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This article is part of the supplement: Molecular Neurodegeneration: Basic biology and disease pathways

Open Access Oral presentation

Super-resolution fluorescence imaging of intracellular mutant huntingtin protein reveals a population of fibrillar aggregates co-existing with compact perinuclear inclusion bodies

Steffen J Sahl1*, Lucien E Weiss1, Lana Lau1, Judith Frydman2 and WE Moerner1

  • * Corresponding author: Steffen J Sahl

Author Affiliations

1 Department of Chemistry, Stanford University, Stanford, CA, USA

2 Department of Biology Stanford University, Stanford, CA, USA

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Molecular Neurodegeneration 2013, 8(Suppl 1):O18  doi:10.1186/1750-1326-8-S1-O18


The electronic version of this article is the complete one and can be found online at: http://www.molecularneurodegeneration.com/content/8/S1/O18


Published:13 September 2013

© 2013 Sahl et al; licensee BioMed Central Ltd.

This is an Open Access article distributed under the terms of the Creative Commons Attribution License (http://creativecommons.org/licenses/by/2.0), which permits unrestricted use, distribution, and reproduction in any medium, provided the original work is properly cited.

Background

The identities of toxic aggregate species in Huntington’s disease (HD) pathogenesis remain unclear. While polyQ-expanded mutant huntingtin (Htt) is known to accumulate in compact inclusion bodies inside neurons, this is widely thought to be a protective coping response that sequesters misfolded conformations or aggregated states of the mutated protein.

Materials and methods, results

To define the spatial distributions of fluorescently-labeled Htt-exon1 species in the cell model PC12m (terminally differentiated into sympathetic-neuron-like cells with nerve growth factor), we employed highly sensitive single-molecule-based and stimulated emission depletion (STED) super-resolution fluorescence imaging modalities. In addition to inclusion bodies and the diffuse pool of monomers and oligomers, fibrillar aggregates ~100 nm in diameter and up to ~1-2 µm in length were observed for pathogenic polyQ tracts (expression experiments with 46 and 97 repeats) after targeted photo-bleaching of the inclusion bodies [1]. These short structures bear a striking resemblance to fibers described in vitro [2]. We identified a sharp cut-off behavior of maximum fibril length and documented the ensuing bundling of these fibers into denser arrangements of varying complexity, both in the cytosolic space and inside the neuritic processes.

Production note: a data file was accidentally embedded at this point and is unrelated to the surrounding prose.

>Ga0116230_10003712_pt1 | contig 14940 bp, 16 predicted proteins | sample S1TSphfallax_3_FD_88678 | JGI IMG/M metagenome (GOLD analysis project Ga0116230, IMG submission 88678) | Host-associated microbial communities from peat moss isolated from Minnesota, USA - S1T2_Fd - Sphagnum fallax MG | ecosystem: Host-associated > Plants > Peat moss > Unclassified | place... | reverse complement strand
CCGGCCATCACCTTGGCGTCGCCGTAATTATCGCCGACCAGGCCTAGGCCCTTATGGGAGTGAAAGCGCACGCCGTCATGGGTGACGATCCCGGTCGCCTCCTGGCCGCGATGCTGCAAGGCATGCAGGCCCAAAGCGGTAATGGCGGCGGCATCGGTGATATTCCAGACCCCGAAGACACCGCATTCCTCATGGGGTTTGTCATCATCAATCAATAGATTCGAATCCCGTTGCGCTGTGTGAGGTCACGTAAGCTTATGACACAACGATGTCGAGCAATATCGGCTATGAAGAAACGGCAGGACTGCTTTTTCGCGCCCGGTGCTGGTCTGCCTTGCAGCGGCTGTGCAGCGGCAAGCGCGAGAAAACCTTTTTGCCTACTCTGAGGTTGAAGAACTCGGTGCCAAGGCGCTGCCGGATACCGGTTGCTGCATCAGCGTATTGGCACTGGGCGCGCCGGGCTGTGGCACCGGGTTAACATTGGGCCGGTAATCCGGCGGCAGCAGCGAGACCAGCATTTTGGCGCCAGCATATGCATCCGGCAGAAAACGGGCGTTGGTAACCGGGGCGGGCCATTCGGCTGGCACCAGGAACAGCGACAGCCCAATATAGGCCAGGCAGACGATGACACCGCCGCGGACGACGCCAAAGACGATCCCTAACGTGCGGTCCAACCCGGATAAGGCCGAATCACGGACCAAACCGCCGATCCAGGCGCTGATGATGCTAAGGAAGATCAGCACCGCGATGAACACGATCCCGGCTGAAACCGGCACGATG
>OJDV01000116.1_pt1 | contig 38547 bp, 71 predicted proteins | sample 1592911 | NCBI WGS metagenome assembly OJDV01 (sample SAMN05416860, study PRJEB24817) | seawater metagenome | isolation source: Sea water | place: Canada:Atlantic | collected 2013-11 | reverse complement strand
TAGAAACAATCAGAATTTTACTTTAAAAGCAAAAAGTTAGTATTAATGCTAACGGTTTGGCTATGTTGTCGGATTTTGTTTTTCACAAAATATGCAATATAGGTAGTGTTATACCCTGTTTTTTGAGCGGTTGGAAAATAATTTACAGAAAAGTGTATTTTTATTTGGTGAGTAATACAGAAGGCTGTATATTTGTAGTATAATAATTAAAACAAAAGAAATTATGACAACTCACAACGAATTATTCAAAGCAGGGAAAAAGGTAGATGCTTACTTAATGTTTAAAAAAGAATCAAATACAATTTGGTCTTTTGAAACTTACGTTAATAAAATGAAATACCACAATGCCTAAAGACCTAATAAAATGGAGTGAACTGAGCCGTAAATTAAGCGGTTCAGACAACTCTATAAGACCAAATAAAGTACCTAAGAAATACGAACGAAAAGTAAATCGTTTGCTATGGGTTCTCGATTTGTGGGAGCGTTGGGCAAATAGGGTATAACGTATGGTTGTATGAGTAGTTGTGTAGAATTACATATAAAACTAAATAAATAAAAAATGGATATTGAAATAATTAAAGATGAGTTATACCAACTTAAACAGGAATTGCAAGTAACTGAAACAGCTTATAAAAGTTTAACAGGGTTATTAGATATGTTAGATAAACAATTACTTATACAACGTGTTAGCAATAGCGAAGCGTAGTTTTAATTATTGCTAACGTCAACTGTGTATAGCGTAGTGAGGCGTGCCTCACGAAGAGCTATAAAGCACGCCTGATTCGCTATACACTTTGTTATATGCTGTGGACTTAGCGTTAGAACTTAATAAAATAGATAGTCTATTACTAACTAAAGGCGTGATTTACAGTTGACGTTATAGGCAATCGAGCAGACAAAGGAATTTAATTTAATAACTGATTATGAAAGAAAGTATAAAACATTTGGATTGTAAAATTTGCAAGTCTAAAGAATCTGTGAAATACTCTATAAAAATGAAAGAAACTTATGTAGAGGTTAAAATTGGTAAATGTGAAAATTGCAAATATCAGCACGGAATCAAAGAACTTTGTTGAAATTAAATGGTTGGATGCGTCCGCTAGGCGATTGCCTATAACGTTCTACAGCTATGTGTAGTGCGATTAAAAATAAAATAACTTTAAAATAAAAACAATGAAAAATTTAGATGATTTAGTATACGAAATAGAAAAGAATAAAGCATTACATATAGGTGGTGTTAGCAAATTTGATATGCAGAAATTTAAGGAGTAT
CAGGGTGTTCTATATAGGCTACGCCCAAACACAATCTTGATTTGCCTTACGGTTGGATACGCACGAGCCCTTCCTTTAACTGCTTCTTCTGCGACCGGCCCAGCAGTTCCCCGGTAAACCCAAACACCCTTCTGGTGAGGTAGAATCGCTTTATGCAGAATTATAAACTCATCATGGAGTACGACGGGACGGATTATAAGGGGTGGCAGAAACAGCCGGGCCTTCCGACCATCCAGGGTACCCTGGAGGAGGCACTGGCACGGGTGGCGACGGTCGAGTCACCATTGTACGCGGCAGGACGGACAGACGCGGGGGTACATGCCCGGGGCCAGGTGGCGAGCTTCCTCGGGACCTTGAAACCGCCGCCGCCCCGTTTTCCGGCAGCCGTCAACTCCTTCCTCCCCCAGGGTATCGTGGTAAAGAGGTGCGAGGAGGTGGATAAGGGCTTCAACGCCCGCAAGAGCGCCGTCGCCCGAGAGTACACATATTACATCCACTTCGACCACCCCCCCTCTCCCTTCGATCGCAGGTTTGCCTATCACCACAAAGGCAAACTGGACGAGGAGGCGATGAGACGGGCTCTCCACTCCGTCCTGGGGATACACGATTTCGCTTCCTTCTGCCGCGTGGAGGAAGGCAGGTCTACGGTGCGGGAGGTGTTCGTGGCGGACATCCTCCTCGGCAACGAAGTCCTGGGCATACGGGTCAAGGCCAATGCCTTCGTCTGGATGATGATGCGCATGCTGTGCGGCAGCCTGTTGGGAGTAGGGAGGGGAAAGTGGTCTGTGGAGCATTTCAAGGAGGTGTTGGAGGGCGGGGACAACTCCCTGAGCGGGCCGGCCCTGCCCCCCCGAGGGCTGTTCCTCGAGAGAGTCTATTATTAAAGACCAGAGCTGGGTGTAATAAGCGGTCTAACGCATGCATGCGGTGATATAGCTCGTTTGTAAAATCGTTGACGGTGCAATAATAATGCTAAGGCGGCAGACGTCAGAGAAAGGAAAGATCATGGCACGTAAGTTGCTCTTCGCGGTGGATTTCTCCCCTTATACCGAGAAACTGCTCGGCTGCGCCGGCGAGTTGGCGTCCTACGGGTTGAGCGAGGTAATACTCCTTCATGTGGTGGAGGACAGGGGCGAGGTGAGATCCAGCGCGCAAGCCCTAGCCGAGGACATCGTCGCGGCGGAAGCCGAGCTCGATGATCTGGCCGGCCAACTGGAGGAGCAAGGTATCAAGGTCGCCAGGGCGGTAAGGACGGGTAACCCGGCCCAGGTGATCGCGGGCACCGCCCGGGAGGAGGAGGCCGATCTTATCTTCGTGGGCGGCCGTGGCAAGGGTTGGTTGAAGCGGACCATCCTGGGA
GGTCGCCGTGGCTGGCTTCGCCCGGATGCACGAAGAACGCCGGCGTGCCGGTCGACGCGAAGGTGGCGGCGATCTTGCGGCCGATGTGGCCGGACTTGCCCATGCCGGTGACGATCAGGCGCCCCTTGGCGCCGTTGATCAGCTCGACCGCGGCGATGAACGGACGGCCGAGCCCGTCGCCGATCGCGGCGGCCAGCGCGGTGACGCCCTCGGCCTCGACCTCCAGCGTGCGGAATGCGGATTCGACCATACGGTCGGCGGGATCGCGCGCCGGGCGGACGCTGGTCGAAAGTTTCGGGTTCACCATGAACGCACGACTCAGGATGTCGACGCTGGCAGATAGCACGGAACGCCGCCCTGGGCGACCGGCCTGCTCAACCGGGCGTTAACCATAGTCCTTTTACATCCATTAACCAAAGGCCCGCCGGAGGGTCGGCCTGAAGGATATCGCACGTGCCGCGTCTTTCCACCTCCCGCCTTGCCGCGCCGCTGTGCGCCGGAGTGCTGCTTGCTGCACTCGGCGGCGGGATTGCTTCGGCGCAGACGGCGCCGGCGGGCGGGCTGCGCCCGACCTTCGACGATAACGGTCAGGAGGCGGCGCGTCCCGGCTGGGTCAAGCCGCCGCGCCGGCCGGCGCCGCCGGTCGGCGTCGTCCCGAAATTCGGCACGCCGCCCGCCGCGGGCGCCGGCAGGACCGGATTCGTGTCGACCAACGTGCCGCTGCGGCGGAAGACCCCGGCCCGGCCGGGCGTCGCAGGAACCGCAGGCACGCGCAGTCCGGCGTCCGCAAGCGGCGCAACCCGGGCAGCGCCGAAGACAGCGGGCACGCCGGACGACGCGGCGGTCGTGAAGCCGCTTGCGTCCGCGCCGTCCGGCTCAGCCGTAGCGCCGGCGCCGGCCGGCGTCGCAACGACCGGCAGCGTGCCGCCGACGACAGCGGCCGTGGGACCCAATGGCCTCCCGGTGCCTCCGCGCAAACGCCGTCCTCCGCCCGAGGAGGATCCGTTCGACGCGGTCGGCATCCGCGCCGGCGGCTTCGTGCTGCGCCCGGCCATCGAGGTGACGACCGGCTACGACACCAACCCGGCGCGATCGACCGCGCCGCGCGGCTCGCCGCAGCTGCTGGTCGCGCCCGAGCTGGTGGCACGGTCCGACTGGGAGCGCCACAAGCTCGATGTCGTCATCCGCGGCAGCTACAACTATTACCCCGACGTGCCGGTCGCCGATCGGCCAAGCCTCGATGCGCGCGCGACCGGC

Conclusions

Definition of the diverse Htt structures in cells will provide an avenue to link the impact of pharmacological agents to aggregate populations and morphologies. The latest observations w.r.t. co-localization of Htt with various quality control proteins such as the chaperone Hsp70 will be presented.

References

  1. Sahl SJ, Weiss LE, Duim WC, Frydman J, Moerner WE: Cellular inclusion bodies of mutant huntingtin exon 1 obscure small fibrillar aggregate species.

    Sci Rep 2012, 2:895. PubMed Abstract | Publisher Full Text | PubMed Central Full Text OpenURL

  2. Duim WC, Chen B, Frydman J, Moerner WE: Sub-diffraction imaging of huntingtin protein aggregates by fluorescence blink-microscopy and atomic force microscopy.

    ChemPhysChem 2011, 12:2387-2390. PubMed Abstract | Publisher Full Text | PubMed Central Full Text OpenURL